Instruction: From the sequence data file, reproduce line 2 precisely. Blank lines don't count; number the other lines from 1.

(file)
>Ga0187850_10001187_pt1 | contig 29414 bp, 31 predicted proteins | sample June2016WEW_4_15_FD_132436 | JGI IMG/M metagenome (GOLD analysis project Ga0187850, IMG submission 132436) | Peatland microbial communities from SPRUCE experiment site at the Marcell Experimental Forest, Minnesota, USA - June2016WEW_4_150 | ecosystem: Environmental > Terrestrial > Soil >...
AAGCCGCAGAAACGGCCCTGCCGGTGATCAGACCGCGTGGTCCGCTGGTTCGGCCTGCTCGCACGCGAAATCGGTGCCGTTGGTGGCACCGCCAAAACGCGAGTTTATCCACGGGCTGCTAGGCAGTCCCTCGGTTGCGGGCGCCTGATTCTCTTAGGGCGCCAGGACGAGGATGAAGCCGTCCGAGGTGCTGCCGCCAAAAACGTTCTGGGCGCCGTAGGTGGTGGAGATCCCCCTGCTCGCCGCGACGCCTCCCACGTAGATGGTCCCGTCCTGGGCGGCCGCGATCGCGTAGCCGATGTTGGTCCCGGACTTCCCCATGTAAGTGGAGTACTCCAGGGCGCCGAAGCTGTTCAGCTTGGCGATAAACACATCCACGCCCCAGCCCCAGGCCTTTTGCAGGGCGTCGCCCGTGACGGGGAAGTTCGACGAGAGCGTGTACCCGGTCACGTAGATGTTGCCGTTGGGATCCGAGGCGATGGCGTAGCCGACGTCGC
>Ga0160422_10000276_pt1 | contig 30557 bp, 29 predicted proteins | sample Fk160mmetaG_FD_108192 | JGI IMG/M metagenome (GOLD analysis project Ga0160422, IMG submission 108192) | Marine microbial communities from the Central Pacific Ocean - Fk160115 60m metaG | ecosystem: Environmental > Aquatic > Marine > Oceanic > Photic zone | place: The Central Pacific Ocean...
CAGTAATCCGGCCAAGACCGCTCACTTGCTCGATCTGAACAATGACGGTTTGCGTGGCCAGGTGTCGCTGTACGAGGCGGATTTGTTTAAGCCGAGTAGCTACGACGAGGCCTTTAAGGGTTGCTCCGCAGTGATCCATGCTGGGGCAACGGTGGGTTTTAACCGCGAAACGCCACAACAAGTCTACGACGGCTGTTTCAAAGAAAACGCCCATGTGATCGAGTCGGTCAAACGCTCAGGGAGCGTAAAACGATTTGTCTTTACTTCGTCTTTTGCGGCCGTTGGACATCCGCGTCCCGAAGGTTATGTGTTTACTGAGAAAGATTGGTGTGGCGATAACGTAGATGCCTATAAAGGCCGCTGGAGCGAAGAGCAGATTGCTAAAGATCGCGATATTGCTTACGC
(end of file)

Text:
AAGCCGCAGAAACGGCCCTGCCGGTGATCAGACCGCGTGGTCCGCTGGTTCGGCCTGCTCGCACGCGAAATCGGTGCCGTTGGTGGCACCGCCAAAACGCGAGTTTATCCACGGGCTGCTAGGCAGTCCCTCGGTTGCGGGCGCCTGATTCTCTTAGGGCGCCAGGACGAGGATGAAGCCGTCCGAGGTGCTGCCGCCAAAAACGTTCTGGGCGCCGTAGGTGGTGGAGATCCCCCTGCTCGCCGCGACGCCTCCCACGTAGATGGTCCCGTCCTGGGCGGCCGCGATCGCGTAGCCGATGTTGGTCCCGGACTTCCCCATGTAAGTGGAGTACTCCAGGGCGCCGAAGCTGTTCAGCTTGGCGATAAACACATCCACGCCCCAGCCCCAGGCCTTTTGCAGGGCGTCGCCCGTGACGGGGAAGTTCGACGAGAGCGTGTACCCGGTCACGTAGATGTTGCCGTTGGGATCCGAGGCGATGGCGTAGCCGACGTCGC